The court’s security chief says threatening behavior outside of the houses of justices, which began after the draft abortion decision leaked, has only gotten worse since the Dobbs opinion was formally issued.
The Supreme Court’s marshal, Gail Curley, has written a letter to the governors of Maryland and Virginia and officials in Washington DC asking them to enforce local laws that prohibit picketing at private homes, according to NBC News.
Curley’s letter states that in just the past week, 75 demonstrators “loudly picketed at one justice’s home in Maryland for 20-30 minutes in the evening, then proceeded to picket at another justice’s home for 30 minutes, where the crowd grew to 100, and finally returned to the first justice’s home to picket for another 20 minutes.”
The marshal sent letters to the governors of Maryland and Virginia, both Republicans, and officials of the counties that the justices’ homes reside in.
In a statement Saturday, Governor Larry Hogan’s office said the Maryland Attorney General’s office has questioned the constitutionality of the state’s anti-picketing law and said it was the Justice Department’s responsibility to enforce federal laws that would stop the demonstrators.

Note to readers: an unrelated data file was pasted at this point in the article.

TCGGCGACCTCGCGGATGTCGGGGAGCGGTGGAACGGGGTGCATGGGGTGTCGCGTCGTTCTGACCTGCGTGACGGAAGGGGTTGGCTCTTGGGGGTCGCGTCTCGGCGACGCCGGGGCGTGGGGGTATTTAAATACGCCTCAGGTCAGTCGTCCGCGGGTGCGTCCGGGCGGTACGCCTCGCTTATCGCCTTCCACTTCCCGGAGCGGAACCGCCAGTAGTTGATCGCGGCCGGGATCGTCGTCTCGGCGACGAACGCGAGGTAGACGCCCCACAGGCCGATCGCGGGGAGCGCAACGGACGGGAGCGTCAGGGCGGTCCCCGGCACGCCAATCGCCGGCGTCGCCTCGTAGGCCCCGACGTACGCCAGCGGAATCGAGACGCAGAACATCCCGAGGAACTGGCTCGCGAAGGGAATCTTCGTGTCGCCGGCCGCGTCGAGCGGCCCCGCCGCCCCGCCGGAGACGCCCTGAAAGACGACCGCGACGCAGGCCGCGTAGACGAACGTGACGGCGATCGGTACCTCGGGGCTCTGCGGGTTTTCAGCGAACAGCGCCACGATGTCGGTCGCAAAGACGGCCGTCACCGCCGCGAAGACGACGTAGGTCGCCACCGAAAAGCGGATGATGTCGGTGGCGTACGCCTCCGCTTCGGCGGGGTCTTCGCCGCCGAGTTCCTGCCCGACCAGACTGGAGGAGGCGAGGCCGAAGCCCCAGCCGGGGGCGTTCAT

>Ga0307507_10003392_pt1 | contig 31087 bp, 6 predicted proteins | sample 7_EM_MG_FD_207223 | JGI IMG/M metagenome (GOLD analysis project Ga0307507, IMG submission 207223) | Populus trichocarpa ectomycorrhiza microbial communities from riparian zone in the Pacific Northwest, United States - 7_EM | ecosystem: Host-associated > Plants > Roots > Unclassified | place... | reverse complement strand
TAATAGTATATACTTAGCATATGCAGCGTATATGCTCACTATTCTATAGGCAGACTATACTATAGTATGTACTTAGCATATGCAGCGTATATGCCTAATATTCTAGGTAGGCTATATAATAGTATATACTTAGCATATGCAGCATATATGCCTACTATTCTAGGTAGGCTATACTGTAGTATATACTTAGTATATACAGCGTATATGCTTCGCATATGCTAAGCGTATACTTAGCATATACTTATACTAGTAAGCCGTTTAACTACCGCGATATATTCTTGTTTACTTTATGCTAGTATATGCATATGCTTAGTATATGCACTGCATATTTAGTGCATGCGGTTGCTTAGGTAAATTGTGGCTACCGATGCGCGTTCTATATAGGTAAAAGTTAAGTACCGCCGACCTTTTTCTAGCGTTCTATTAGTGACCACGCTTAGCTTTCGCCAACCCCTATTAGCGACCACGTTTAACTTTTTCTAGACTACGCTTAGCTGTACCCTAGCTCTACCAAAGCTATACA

“In light of the continued refusal by multiple federal entities to act, the governor has directed Maryland state police to further review enforcement options that respect the First Amendment and the Constitution,” said Michael Ricci, Hogan’s communications director.
Similarly, Governor Glenn Youngkin’s office said in a statement that the Virginia governor “welcomes the Marshal of the Supreme Court’s request for Fairfax County to enforce state law as they are the primary enforcement authority for the state statute,” but alluded to the need for federal officials to take responsibility.
The statement added that Youngkin is calling on Attorney General Merrick Garland to enforce any federal laws on the matter.